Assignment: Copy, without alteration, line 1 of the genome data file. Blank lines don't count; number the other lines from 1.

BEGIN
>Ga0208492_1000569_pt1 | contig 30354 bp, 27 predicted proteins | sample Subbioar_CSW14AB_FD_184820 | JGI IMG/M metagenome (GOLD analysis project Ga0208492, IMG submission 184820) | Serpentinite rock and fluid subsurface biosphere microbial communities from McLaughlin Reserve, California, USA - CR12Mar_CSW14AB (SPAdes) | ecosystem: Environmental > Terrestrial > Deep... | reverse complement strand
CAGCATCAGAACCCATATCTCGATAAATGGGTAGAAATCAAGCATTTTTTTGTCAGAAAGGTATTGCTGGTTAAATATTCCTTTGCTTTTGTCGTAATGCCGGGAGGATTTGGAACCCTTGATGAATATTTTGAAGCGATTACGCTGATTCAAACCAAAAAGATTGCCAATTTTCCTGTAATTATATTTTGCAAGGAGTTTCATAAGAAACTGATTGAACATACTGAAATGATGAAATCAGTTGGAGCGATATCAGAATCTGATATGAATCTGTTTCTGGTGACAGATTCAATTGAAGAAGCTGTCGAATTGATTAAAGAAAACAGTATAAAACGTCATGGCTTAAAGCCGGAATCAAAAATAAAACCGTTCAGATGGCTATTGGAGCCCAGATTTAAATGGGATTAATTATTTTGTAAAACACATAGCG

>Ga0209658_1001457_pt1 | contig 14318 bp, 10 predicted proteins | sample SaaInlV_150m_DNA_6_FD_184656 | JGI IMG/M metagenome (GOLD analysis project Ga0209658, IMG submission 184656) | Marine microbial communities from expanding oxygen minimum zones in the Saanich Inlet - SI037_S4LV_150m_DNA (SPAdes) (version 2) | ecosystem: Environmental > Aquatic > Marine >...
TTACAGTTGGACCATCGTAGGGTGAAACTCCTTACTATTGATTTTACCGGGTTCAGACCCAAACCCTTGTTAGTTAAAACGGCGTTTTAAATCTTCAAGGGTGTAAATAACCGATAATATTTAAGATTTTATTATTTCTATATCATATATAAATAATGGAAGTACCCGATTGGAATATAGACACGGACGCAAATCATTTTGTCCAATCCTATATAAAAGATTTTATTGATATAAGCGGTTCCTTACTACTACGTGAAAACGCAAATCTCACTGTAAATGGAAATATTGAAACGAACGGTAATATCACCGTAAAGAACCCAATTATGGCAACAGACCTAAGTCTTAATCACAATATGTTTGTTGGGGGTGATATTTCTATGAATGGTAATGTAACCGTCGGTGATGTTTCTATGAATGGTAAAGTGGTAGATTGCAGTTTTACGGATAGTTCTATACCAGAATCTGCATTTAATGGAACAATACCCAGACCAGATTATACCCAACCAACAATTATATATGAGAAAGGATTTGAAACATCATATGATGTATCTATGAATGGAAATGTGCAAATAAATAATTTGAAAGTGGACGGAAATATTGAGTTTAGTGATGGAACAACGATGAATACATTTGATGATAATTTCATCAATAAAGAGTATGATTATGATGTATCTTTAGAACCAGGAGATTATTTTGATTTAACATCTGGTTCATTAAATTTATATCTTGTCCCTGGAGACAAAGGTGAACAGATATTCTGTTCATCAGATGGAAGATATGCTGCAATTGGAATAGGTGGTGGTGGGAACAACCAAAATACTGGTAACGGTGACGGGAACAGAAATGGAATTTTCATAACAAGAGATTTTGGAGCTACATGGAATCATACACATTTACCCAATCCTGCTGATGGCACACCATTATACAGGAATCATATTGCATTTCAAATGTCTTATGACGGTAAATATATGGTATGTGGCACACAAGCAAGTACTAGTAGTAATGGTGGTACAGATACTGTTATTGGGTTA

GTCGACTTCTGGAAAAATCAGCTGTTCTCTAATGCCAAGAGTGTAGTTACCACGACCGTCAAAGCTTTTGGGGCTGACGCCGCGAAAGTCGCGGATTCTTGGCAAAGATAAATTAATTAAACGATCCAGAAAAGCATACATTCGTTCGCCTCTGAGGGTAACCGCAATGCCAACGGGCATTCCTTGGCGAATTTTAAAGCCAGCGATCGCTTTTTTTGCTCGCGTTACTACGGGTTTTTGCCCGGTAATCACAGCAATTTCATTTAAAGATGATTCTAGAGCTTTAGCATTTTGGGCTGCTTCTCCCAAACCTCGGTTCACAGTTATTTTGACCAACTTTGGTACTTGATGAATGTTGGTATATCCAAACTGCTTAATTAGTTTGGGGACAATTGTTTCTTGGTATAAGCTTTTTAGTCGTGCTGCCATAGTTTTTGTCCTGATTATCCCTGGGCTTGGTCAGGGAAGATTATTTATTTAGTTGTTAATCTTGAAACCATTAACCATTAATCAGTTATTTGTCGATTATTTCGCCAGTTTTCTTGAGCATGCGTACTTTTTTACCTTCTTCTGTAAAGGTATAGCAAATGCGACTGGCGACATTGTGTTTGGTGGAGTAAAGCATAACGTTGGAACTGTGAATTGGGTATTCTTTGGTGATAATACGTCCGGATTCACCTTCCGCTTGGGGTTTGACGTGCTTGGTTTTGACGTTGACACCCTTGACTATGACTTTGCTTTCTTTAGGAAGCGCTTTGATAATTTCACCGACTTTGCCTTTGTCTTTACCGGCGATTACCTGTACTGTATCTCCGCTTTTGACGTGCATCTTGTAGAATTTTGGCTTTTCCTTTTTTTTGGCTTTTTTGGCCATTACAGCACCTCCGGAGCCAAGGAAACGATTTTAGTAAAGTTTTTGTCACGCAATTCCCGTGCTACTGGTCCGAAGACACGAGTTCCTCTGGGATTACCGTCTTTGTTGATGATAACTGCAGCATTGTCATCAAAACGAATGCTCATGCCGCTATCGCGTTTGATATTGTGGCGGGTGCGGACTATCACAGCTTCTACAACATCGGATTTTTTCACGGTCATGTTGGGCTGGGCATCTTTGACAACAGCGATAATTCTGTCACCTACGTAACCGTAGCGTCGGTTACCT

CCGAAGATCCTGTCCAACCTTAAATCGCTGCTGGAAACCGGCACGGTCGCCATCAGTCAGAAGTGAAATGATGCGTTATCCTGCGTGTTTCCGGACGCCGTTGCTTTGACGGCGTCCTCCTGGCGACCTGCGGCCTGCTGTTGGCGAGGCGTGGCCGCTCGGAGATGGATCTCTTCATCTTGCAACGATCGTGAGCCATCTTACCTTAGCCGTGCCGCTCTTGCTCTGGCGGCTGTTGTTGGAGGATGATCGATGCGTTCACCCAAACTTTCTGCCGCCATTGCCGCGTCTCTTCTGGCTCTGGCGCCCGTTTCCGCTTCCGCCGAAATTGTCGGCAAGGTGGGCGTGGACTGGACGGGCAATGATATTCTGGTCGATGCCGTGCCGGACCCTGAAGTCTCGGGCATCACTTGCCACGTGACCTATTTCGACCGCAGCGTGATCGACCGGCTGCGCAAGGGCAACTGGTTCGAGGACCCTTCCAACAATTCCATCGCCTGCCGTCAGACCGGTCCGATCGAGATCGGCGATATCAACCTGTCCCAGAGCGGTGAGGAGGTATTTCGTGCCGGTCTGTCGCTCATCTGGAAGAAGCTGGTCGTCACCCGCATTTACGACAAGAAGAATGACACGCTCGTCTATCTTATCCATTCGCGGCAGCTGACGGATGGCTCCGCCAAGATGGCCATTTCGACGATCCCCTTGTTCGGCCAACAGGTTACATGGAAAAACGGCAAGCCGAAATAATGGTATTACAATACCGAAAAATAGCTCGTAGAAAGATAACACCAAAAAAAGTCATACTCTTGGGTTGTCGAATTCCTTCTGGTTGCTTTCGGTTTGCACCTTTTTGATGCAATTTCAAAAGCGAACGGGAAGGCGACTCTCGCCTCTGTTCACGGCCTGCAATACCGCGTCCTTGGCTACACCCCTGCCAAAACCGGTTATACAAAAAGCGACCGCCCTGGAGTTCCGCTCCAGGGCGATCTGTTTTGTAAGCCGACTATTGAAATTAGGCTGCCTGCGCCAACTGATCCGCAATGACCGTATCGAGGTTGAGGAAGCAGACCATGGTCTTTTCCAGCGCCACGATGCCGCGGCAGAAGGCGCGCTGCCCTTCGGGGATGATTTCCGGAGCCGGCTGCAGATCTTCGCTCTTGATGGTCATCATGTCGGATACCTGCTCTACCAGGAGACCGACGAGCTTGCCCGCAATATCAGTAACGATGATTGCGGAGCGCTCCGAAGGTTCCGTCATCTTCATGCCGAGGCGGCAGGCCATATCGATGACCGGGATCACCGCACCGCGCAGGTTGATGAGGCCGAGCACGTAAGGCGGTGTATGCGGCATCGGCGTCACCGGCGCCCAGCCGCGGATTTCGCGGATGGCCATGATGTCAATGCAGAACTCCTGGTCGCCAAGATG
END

>Ga0208492_1000569_pt1 | contig 30354 bp, 27 predicted proteins | sample Subbioar_CSW14AB_FD_184820 | JGI IMG/M metagenome (GOLD analysis project Ga0208492, IMG submission 184820) | Serpentinite rock and fluid subsurface biosphere microbial communities from McLaughlin Reserve, California, USA - CR12Mar_CSW14AB (SPAdes) | ecosystem: Environmental > Terrestrial > Deep... | reverse complement strand